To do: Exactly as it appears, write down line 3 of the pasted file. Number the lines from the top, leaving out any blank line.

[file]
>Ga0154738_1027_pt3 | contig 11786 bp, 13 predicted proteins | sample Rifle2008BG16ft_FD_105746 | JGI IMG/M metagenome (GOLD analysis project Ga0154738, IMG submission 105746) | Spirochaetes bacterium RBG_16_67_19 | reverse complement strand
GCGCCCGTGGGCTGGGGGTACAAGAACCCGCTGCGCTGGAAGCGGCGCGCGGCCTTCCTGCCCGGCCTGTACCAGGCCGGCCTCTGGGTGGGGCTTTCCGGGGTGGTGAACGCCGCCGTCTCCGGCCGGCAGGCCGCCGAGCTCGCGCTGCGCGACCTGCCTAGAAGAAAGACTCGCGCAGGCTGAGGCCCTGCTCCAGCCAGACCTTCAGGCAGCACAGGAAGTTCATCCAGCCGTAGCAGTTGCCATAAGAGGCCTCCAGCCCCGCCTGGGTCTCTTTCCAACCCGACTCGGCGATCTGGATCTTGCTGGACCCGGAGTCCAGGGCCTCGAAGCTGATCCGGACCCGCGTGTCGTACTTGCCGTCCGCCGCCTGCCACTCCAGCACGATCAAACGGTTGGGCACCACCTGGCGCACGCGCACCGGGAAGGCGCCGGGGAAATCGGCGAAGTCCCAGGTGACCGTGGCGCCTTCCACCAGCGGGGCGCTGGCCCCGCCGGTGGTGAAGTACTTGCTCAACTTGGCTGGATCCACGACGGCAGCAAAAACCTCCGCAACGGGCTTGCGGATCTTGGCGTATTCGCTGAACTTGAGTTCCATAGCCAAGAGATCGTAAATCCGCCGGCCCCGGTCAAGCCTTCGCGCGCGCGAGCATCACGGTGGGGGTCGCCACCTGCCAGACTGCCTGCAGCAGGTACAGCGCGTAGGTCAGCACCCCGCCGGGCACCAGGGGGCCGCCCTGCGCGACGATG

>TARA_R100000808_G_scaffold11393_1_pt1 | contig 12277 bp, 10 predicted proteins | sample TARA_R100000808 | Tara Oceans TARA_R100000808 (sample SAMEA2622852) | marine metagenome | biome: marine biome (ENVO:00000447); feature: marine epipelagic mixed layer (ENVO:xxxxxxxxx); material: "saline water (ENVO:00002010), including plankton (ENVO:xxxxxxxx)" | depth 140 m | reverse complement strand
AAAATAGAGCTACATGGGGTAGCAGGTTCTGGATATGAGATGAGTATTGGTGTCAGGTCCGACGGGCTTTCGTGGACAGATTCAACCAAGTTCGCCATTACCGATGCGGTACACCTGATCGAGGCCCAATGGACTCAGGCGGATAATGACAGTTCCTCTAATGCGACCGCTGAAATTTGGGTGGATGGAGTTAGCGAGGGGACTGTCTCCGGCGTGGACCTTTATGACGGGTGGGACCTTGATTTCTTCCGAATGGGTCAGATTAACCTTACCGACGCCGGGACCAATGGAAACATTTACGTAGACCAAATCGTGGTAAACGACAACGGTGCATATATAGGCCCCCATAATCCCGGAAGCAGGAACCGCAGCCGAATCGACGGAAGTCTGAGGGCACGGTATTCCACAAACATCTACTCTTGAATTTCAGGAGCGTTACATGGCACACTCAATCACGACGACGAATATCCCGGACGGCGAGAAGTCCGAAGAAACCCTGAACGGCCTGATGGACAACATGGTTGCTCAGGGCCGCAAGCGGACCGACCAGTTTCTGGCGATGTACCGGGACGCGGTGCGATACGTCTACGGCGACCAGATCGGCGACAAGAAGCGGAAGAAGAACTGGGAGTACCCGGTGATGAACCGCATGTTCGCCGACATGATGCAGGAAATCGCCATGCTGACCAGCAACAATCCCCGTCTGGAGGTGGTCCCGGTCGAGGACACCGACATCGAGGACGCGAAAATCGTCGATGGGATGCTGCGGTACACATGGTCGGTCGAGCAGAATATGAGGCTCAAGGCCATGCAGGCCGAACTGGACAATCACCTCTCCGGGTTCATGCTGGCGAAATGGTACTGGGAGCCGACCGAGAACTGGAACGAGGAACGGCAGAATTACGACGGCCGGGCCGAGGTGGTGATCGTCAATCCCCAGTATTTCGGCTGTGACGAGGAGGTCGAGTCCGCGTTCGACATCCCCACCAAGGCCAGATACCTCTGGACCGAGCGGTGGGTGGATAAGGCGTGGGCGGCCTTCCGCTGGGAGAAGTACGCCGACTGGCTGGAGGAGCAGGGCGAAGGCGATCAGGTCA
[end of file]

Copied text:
>TARA_R100000808_G_scaffold11393_1_pt1 | contig 12277 bp, 10 predicted proteins | sample TARA_R100000808 | Tara Oceans TARA_R100000808 (sample SAMEA2622852) | marine metagenome | biome: marine biome (ENVO:00000447); feature: marine epipelagic mixed layer (ENVO:xxxxxxxxx); material: "saline water (ENVO:00002010), including plankton (ENVO:xxxxxxxx)" | depth 140 m | reverse complement strand